Aviation: Forcing pilots to retire at 60 is age discrimination, the European Court of Justice ruled on Tuesday.
Three Lufthansa pilots filed a complaint in Germany after being forcibly retired when they turned 60, in accordance with the airline and union’s collective bargaining agreement. However, the Kirchberg-based court said the practice goes against EU labour law.
In 2006, worldwide aviation regulations--which have been incorporated into German law--raised airline pilots’ retirement age from 60 to 65. However, the older pilot must be part of a multi-pilot crew with the other pilots being under 60. The same rules prohibit commercial pilots working over 65.
In its ruling, the ECJ noted that “international and German legislation considered that it was not necessary to prohibit pilots from acting as pilots after the age of 60 but that it sufficed merely to restrict those activities. The Court therefore holds that the prohibition on piloting after that age, provided for by the collective agreement, is not a necessary measure for the protection of public health and security.”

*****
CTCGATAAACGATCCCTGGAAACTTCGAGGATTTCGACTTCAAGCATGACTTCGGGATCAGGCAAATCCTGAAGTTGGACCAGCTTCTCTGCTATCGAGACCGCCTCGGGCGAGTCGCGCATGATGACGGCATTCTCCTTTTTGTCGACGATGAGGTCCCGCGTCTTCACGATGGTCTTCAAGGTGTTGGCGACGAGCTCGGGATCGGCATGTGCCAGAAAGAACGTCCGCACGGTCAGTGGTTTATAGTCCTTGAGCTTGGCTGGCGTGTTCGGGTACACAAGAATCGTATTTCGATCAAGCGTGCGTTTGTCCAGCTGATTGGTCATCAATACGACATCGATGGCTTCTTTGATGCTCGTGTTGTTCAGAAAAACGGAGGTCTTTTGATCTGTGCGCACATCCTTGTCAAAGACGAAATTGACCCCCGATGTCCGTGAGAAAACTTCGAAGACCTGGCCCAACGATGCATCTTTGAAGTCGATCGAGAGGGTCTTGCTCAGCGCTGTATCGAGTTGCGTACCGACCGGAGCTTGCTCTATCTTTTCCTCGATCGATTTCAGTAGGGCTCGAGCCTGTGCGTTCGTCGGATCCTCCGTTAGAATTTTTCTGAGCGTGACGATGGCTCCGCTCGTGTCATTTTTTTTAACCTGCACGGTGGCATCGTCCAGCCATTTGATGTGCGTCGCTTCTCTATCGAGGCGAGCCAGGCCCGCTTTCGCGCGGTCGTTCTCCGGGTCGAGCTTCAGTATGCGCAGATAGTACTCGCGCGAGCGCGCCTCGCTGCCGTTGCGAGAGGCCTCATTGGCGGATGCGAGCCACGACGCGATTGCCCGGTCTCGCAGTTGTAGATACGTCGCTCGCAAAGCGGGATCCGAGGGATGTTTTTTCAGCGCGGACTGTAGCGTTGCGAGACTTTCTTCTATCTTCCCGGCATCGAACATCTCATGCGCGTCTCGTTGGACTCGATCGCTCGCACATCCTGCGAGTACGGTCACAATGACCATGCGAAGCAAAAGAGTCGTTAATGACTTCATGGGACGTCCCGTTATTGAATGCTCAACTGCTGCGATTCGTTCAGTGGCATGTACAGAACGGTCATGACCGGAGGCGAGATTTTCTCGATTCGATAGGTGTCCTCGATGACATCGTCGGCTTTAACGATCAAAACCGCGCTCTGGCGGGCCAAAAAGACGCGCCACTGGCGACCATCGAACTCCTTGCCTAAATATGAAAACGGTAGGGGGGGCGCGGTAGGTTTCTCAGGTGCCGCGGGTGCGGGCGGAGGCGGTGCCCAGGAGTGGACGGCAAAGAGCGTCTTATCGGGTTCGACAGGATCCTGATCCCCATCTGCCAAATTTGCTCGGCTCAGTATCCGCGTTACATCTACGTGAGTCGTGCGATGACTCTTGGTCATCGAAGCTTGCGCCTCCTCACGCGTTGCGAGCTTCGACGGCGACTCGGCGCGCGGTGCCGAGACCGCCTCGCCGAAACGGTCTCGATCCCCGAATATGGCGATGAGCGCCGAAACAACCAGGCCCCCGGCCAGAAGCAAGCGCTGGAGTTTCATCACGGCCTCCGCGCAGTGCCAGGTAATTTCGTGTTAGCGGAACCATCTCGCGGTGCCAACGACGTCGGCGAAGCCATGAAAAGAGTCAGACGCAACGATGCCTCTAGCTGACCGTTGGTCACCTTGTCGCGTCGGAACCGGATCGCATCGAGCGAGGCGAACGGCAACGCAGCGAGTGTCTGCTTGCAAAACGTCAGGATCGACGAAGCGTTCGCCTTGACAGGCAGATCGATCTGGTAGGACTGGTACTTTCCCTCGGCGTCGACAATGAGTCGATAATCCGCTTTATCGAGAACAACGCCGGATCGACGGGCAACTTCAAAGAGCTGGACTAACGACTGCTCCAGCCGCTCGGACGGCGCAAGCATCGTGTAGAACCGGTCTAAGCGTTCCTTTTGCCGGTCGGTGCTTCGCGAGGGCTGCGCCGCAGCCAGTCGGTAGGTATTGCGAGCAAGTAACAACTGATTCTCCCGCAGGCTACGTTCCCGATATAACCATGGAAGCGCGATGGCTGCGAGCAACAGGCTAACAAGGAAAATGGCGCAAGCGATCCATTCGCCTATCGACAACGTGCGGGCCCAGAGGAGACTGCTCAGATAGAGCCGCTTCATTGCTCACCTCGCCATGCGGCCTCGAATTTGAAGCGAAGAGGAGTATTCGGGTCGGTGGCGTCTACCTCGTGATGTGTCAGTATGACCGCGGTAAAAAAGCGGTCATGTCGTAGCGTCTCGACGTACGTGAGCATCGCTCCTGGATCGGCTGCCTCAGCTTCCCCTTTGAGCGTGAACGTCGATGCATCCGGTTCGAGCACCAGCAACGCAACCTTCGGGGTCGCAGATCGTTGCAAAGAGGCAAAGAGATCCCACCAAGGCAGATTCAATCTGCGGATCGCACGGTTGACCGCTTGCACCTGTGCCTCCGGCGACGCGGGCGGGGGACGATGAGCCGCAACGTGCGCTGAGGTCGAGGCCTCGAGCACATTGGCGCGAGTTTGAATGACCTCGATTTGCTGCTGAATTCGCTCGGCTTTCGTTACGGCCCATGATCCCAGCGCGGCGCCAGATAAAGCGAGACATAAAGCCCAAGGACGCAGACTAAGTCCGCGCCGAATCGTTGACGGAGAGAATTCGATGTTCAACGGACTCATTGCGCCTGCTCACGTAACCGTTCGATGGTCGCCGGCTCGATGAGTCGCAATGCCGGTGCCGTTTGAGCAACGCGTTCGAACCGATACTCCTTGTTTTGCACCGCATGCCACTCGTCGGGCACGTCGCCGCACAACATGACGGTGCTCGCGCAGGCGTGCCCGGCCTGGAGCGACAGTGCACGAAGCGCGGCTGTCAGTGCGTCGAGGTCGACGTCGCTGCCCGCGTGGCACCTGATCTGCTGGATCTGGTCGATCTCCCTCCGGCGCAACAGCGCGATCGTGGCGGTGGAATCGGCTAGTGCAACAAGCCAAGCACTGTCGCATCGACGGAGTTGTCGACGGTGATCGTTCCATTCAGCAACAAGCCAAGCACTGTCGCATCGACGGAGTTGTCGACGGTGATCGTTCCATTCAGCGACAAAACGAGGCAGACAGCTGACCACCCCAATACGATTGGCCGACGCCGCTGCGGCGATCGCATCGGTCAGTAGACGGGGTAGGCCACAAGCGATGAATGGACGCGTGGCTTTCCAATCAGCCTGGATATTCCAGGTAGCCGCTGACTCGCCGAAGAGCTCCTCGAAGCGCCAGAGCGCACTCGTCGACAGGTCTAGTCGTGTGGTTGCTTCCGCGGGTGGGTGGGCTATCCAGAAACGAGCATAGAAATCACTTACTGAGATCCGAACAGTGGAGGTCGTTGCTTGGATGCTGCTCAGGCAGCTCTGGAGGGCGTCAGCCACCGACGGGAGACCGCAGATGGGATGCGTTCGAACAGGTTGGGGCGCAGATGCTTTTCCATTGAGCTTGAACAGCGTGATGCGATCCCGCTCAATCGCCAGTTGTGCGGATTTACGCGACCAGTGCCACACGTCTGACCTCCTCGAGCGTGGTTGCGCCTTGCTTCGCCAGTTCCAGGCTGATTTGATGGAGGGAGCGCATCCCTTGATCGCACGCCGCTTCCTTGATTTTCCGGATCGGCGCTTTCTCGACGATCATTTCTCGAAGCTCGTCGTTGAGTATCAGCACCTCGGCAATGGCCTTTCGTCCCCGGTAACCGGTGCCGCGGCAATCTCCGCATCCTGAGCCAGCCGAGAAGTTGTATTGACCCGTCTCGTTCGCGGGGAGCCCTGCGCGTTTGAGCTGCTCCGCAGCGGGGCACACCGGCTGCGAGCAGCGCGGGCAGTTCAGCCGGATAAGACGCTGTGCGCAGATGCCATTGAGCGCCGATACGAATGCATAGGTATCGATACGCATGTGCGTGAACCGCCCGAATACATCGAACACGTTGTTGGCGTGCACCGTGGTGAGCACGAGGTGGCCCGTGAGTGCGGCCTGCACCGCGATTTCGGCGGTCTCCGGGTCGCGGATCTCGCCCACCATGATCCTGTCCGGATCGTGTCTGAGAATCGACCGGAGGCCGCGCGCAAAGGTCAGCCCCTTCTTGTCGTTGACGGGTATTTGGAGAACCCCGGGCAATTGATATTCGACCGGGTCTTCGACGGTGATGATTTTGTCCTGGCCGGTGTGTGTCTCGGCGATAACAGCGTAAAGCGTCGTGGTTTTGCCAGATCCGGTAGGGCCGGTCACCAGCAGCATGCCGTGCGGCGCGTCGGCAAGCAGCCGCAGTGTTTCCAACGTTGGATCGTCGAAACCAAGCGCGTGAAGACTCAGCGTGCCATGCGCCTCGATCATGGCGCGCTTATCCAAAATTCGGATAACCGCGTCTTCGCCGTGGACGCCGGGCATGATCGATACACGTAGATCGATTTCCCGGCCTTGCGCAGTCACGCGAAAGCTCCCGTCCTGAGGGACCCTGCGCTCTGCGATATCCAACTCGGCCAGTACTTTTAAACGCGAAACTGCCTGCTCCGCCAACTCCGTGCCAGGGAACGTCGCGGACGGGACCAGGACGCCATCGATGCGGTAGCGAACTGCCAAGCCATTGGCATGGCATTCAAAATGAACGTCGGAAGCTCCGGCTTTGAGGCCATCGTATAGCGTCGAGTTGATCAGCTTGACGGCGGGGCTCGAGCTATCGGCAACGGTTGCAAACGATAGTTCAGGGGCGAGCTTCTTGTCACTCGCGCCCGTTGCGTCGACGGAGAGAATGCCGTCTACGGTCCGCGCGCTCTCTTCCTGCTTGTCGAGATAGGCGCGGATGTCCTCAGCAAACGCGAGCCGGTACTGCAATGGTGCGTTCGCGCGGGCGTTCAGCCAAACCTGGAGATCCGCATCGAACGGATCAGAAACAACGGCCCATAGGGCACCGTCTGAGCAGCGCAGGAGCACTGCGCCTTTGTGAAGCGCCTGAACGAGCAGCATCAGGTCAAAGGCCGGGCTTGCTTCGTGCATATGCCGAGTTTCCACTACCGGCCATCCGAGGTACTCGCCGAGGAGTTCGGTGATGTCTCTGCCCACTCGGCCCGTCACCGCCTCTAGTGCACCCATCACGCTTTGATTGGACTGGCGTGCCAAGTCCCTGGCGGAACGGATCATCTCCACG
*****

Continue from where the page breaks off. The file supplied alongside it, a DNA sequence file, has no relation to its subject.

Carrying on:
A spokesman for LuxairGroup told Delano that normal retirement age for pilots in Luxembourg is 65. However, the company does not need to face the over-60 question at the moment. Luxair experienced a generational shift several years ago, with a significant number of its pilots retiring at the end of the 1990s. Currently the carrier’s oldest pilot is 57, the spokesman said.
Regulators in the United States, which had mandatory airline pilot retirement at 60 from 1959 to 2007, adopted a dual-standard. While international flights are allowed to have only one over-60 pilot--per international standards--both pilots can be over-60 on domestic-only routes.